"You're not listening to me!" is a familiar, self-centered whine from kids to authority figures. But just occasionally, the accusation is not a whine. It's serious, anything but self-centered and the authorities would do well to listen.
Such is the case of six young Canadians who have just been thrown out of the UN climate talks in Durban, South Africa. Their anger towards their government, whom they accuse of not listening to their people, is not wild and selfish but steely and responsible. Their point is that their government's atrocious record on climate change -- promoting tar sands, for example, and dragging its feet in UN climate talks -- do not represent the democratic will of most people in Canada, but only the will of Canada's gas and oil industries. If a government listens to its polluters rather than to its people, they feel it is their duty as young citizens to challenge it.
But how can a handful of young people challenge a powerful, recalcitrant national government? They figured out a simple but striking action. They took seats in the UN plenary session where Peter Kent, the Canadian Minister of the Environment, was on the platform. When he began to speak, they stood up and peeled off their sweaters. This unexpectedly theatrical moment for a UN plenary was just the overture. Underneath, the young people were wearing plain white T-shirts with the slogan "People before polluters". Then came the third act. They turned around and showed the back of their T-shirts, which bore the slogan "Turn your back on Canada."
Laughter and a spontaneous round of applause broke out in the plenary hall -- a bigger round than the one received by the Minister, according to Cam Fenton, another young Canadian delegate. UN security guards quickly bore down on the protestors and moved them into a holding area where they took away their accreditation tags (without which no one gets to come inside the conference halls) before ejecting them outside for good. No more UN sessions for them.
Did they not mind, having come all this way to South Africa? They were unrepentant. "Today the six of us stood up and turned our backs on the Canadian government, just as the Canadian government has turned its back on us by actively negotiating on behalf of the tar sands and compromising our futures." What would they prefer the Canadian government to be doing? "Ending the fossil fuel subsidies, creating a green and just economy for Canadians, investing in job creation for young Canadians."
Sounds totally sensible. So why should such sensible young people get kicked out, never to return? Wearing a white T-shirt in a nonviolent, silent protest... What was the big deal? The UN is used to people dressed in all kinds of garb, even polar bear suits. My guess is that the protestors would not have been thrown out if they had stood still, facing the front. But turning one's back on someone -- anyone -- when they are speaking is an impolite gesture: turning your back on speakers at the UN, a place with a higher concentration of diplomats and diplomatic protocols than anywhere else on the planet, is asking for trouble.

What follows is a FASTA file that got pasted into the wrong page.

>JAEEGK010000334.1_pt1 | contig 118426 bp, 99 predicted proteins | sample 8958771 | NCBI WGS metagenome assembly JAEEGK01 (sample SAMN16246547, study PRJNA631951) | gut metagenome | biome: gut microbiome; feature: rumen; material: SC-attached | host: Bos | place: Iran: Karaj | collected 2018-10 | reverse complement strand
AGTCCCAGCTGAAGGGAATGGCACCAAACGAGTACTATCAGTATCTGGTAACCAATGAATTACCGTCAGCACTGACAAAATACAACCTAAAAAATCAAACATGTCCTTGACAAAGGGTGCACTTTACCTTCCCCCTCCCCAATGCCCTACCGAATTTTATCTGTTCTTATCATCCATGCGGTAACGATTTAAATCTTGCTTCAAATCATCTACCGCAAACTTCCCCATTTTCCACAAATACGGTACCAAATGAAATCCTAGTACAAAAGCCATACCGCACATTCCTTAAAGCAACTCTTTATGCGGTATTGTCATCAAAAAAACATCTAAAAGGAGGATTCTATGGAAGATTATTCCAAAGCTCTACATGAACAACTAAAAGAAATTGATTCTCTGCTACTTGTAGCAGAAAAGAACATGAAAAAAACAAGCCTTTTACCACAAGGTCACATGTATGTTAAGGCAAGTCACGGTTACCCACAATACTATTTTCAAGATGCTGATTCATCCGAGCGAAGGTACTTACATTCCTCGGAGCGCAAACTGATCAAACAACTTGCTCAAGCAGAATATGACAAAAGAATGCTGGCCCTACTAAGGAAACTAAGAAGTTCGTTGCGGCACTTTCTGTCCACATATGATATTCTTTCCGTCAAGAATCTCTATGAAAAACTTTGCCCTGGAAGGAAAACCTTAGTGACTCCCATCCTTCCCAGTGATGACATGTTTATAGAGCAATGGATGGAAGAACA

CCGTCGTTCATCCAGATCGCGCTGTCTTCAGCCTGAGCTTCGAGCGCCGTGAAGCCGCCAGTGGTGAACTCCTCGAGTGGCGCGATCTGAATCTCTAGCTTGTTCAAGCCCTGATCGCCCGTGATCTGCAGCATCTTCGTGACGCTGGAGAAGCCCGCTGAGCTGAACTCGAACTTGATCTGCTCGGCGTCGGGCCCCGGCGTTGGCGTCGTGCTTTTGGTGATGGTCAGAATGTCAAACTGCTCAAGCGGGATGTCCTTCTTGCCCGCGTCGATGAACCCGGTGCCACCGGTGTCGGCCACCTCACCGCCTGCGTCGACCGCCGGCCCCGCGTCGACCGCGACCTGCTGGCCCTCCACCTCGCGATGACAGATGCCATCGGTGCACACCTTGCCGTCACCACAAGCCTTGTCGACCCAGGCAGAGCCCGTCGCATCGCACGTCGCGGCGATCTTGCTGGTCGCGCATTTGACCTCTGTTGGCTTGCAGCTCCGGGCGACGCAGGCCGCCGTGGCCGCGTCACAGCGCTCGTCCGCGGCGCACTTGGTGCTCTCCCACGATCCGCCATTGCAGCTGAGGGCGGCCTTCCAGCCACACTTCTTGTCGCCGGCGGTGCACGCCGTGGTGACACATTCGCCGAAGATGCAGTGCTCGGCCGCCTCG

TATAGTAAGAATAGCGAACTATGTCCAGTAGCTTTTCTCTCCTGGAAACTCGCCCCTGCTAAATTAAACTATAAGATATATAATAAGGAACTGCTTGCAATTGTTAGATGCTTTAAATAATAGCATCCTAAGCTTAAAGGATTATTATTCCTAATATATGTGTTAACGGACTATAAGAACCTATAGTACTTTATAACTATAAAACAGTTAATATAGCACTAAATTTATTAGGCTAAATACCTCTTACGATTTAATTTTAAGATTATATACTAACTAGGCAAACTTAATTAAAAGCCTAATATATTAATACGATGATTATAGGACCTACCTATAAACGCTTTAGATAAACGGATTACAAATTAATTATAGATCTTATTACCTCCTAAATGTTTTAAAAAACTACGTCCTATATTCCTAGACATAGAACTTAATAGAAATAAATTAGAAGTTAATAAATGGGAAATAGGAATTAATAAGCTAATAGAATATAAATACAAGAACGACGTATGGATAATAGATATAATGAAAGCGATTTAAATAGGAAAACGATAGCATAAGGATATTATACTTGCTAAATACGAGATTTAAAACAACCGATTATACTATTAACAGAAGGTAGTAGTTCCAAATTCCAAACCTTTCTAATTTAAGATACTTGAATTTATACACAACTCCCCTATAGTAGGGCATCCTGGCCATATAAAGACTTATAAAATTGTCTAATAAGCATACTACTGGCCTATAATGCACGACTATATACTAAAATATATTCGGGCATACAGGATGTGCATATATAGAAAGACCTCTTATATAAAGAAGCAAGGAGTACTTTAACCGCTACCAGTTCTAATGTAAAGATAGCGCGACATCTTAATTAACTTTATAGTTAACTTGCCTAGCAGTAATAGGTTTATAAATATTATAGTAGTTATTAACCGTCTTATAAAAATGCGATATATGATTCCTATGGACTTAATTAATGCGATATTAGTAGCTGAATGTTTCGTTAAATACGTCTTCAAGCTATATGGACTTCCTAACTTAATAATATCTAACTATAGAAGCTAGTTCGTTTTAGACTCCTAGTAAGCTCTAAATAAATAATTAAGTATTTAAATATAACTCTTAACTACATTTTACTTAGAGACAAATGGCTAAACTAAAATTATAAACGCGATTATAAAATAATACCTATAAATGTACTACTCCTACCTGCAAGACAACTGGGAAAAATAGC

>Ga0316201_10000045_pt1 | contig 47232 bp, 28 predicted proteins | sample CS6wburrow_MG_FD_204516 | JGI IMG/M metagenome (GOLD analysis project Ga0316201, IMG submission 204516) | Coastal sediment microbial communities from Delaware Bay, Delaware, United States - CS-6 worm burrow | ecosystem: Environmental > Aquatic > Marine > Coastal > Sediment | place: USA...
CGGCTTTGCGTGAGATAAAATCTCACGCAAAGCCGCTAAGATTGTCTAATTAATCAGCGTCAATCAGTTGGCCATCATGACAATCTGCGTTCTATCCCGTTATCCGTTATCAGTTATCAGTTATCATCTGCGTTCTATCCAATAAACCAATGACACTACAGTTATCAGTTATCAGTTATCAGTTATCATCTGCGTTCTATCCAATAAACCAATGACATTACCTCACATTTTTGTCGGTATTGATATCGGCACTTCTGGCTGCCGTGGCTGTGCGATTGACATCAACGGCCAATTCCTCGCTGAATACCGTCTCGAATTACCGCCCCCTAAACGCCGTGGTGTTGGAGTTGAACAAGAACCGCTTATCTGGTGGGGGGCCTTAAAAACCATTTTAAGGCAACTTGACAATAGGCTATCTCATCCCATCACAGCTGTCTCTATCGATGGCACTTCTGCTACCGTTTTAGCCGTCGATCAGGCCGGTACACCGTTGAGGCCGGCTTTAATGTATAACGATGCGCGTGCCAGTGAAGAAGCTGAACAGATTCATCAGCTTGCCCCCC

As for keeping silence, no words may have escaped their lips, but enough escaped their clothing. And though the young people had made no noise themselves, their slogan and its mirroring action had triggered laughter and applause. A pun is a trick, and a physical pun is a 3D trick, with laughter the trickster's reward. The UN session was held up and distracted, however briefly, by what the protestors had done.
The best-known kind of trickster is the jester. He is allowed to speak truth to power -- as long as he frames his insights obliquely and amusingly ("in jest", indeed) to make his master laugh. But if the jester dares to get the court laughing openly at the master's failings, that's a very different risk he's taking. Then he could get kicked out -- as these young people were.
Canada's government, the jesters' immediate master, would naturally be embarrassed by their protest. But what about the UN, the bigger master? Since the UN's purpose is to provide a structure to enable global fairness, should it be marginalising the recalcitrant governments -- who are the ones that have been whining self-centeredly, like teenagers finding endless excuses to delay doing their fair share of family chores -- rather than the young Canadian jesters whose attitude to climate change is far more responsible?
The young Canadians say they are very inspired by the people-power of South Africa, and feel they have a duty to represent voices that are not being heard, voices not only of young Canadians like themselves with compromised futures but of those impacted worldwide, if the government's myopic love affair with the fossil fuel industry goes on.
The poet WH Auden would have saluted them. "All I have is a voice/ To undo the folded lie," he once wrote, with his usual spare brilliance. "... the lie of Authority/ Whose buildings grope the sky." What might he have done with a T-shirt?
NB: You can see an interview with the protestors on OneClimate. And if you haven't had a chance to follow the UN climate talks, you can check out OneClimate's much-praised blog and video-blog coverage and summaries.